Gone but not forgotten…

Normally I don’t really post photos of people, but here, it’s to show a contrast how different nations treat heroes differently. Photo courtesy of Vollketten and Imperial War Museum.

Photo taken in London, time unknown. Members of the British and American military meet with the exile Czechoslovak government. For the allied side:

Brigadier General Edmund Hill – (in the back) U.S. Air Force, served with distinction during WW2, retired in 1946 back to the USA, where he lived a peaceful life of a honored veteran until he passed away in 1977.

Lieutenant General Sir Harold Edmund Franklyn – (forefront, second from the left), British Army, fought the Germans in France at Arras, buying the British enough time to evacuated, received a title of Sir, retired with honors in 1945, lived in Britain until 1963, celebrated as a war hero.

For the Czechoslovak side:

On the left, forefront, General Sergej Ingr, a member of Czechoslovak government (Minister of Defense) in exile until 1944. In 1940, he commanded the ten thousand Czechoslovak soldiers fighting in the Battle of France before evacuating to Great Britain. Based on the communist pressure, he was forcibly retired by Beneš in April 1945. He became an ambassador in Hague, but resigned after the communist coup of 1949 he was stripped of all his honors and decided to stay in exile. He never saw his home again and died in Paris in 1956.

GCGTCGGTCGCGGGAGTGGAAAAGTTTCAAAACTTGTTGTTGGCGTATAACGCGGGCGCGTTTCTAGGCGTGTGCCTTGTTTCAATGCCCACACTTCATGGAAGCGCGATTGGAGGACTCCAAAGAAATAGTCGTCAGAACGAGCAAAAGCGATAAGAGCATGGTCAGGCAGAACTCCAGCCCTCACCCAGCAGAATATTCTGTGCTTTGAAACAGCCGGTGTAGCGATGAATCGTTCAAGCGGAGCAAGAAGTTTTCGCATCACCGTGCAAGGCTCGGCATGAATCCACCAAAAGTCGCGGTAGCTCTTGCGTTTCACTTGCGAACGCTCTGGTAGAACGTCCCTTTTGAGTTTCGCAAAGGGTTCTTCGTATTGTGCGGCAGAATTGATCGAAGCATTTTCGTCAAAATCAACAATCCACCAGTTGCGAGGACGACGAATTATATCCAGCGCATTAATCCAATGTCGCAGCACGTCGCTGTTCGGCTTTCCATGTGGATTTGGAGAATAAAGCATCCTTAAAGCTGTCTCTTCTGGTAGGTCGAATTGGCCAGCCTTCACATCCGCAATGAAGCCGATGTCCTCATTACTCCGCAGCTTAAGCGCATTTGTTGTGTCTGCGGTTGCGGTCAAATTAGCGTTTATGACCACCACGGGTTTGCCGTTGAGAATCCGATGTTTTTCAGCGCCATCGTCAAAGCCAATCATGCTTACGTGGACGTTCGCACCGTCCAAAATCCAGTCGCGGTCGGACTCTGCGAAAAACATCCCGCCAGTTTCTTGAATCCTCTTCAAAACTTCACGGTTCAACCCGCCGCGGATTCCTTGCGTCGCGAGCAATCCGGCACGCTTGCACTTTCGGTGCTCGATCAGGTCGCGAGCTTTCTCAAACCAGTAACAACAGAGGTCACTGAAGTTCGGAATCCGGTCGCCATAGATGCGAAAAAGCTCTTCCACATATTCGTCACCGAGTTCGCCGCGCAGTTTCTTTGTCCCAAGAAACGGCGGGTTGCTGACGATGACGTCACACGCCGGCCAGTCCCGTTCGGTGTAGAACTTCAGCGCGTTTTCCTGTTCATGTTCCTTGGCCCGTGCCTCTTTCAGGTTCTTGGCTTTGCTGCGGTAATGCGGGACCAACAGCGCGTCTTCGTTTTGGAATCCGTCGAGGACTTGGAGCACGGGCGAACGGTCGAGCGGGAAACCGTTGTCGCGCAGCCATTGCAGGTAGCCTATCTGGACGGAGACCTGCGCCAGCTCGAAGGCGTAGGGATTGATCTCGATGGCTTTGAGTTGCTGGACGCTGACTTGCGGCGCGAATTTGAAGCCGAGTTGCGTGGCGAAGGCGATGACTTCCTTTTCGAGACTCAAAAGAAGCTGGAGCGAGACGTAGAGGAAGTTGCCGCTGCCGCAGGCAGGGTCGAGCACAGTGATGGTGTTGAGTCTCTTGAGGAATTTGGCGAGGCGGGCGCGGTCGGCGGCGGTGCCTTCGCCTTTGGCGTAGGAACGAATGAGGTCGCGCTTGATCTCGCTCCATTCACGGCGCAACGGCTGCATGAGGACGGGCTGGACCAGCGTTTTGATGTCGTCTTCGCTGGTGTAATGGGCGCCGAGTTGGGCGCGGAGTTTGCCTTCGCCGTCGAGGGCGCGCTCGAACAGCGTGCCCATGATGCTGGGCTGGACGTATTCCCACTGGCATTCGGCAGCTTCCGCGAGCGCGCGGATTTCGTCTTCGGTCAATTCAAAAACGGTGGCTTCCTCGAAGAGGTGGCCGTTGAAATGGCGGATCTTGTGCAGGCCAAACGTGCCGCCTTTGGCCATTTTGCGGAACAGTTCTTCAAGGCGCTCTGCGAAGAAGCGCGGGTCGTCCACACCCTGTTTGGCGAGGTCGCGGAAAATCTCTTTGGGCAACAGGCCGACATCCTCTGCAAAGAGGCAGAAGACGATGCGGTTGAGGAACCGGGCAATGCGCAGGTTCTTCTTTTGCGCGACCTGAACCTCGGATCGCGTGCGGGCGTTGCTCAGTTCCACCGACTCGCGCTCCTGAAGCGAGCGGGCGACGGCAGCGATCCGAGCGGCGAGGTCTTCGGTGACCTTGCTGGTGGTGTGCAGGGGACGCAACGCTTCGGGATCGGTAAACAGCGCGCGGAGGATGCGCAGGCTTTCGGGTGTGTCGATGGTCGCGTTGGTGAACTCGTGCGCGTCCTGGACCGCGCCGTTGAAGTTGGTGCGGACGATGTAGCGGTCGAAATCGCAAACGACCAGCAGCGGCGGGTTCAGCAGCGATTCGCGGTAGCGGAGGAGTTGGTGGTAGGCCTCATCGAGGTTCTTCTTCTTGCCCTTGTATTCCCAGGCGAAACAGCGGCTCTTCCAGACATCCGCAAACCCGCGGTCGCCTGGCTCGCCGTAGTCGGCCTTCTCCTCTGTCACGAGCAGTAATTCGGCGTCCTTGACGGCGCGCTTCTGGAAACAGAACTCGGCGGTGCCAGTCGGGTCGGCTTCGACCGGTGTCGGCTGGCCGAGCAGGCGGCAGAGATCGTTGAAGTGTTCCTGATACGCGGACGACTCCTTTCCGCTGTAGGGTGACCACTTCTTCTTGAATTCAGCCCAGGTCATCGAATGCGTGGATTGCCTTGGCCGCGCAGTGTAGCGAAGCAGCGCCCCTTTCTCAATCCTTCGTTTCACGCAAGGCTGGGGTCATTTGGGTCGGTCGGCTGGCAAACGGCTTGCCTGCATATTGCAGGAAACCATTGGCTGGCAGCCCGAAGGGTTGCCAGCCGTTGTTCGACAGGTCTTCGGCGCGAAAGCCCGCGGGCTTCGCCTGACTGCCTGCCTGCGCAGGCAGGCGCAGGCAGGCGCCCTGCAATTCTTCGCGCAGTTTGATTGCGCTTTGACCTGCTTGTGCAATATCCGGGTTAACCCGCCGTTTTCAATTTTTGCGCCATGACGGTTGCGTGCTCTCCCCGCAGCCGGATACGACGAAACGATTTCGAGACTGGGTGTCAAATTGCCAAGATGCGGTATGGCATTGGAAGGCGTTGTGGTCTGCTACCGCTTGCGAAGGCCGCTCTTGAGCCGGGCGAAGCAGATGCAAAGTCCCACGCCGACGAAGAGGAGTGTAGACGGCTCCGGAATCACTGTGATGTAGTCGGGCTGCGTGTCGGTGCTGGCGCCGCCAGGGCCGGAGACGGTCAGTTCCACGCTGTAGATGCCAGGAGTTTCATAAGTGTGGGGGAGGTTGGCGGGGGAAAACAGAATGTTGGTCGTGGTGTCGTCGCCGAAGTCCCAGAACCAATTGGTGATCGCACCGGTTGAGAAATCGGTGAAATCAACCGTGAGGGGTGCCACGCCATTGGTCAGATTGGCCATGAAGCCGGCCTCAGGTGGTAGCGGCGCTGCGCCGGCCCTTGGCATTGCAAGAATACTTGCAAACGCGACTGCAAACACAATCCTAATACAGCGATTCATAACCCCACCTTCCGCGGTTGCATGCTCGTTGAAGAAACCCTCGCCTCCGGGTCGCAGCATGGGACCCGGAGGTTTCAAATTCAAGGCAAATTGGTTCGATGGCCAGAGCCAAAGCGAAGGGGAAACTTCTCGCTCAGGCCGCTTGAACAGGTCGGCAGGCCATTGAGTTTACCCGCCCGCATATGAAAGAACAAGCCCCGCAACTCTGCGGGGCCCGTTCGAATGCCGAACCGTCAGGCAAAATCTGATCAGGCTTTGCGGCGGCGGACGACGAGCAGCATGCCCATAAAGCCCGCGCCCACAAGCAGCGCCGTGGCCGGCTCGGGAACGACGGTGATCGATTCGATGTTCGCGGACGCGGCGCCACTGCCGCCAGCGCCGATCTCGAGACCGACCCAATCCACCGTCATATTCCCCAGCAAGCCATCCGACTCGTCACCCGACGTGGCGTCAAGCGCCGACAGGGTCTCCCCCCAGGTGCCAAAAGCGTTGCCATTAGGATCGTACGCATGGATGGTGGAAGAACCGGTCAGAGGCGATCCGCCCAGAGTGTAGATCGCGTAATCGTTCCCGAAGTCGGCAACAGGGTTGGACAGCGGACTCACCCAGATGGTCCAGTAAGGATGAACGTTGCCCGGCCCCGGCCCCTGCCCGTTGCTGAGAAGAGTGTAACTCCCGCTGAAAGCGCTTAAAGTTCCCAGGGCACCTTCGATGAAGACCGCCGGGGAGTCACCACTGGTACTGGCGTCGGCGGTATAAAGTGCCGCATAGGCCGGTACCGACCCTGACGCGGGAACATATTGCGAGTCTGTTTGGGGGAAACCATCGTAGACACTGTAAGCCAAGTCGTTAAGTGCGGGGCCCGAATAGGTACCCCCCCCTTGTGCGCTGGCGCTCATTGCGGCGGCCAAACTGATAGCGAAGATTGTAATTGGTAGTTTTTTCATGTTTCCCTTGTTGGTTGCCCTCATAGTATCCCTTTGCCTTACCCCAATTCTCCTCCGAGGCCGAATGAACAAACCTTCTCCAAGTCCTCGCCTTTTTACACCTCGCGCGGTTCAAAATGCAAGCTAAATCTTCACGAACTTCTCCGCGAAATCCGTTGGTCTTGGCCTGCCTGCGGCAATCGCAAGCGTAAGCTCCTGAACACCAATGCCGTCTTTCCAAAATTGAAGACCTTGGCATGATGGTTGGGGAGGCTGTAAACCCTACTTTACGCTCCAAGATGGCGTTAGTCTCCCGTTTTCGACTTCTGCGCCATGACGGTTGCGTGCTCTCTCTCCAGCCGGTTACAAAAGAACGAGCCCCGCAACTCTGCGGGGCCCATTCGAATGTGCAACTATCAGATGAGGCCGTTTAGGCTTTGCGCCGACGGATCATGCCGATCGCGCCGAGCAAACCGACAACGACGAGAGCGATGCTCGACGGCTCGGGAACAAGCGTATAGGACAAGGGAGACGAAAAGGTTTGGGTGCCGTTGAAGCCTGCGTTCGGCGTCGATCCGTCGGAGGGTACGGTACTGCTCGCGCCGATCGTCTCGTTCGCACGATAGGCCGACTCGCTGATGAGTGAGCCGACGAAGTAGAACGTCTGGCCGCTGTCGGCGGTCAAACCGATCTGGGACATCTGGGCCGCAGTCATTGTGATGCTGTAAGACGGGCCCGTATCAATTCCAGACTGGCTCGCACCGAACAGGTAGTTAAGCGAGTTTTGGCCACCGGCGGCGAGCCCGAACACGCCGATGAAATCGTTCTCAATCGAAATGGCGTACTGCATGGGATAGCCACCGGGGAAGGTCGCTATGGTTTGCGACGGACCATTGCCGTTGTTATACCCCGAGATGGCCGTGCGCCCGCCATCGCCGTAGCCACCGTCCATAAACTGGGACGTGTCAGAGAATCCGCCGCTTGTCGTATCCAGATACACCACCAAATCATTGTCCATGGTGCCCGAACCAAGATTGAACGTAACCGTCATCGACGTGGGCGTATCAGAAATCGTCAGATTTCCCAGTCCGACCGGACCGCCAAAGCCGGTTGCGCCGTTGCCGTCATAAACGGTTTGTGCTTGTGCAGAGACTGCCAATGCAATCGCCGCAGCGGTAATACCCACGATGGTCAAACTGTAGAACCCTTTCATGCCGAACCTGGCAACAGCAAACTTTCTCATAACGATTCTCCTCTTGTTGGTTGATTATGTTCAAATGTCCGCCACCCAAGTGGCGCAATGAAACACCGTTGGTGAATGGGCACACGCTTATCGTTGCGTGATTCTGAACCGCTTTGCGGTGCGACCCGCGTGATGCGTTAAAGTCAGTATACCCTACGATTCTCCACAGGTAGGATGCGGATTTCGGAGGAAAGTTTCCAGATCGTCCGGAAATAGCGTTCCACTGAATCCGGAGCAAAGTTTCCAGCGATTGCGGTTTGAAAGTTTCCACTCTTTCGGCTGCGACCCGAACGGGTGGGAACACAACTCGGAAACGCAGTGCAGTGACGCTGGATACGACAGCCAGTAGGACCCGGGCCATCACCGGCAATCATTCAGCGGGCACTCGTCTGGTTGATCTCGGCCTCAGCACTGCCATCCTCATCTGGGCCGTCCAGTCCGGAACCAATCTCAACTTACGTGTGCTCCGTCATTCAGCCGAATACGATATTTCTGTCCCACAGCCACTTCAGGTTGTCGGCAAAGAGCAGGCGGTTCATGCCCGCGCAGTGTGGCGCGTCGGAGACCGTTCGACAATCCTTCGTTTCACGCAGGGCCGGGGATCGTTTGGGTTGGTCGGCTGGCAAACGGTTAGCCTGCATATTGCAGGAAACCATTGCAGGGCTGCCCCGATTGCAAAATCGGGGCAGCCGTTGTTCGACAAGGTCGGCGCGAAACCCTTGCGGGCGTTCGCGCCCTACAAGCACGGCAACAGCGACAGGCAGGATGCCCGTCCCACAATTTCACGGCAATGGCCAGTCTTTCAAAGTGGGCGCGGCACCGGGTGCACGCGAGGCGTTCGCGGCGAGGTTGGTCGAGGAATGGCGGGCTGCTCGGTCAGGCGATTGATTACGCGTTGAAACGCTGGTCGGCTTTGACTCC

Second from left, Air Vice Marshal Karel Janoušek, the commander of the Czechoslovak pilots serving in Royal Air Force, who, along with other pilots in exile – especially the Polish – played a major role in the Battle of Britain. Janoušek returned to Czechoslovakia in 1945 but was, soon after the 1948 communist coup, arrested on trumped up charges, demoted to private and sentenced to 18 years in prison by a communist kangaroo court. In 1950, his sentence was (again illegally) prolonged to life in prison. From 1948 to 1960, he stayed in several communist concentration camps. In 1960 he was released by a presidential amnesty and in 1968 he was rehabilitated, but with his health destroyed from years of imprisonment, he passed away soon after, in 1971. Sabaton wrong the song “Far from Fame” about him.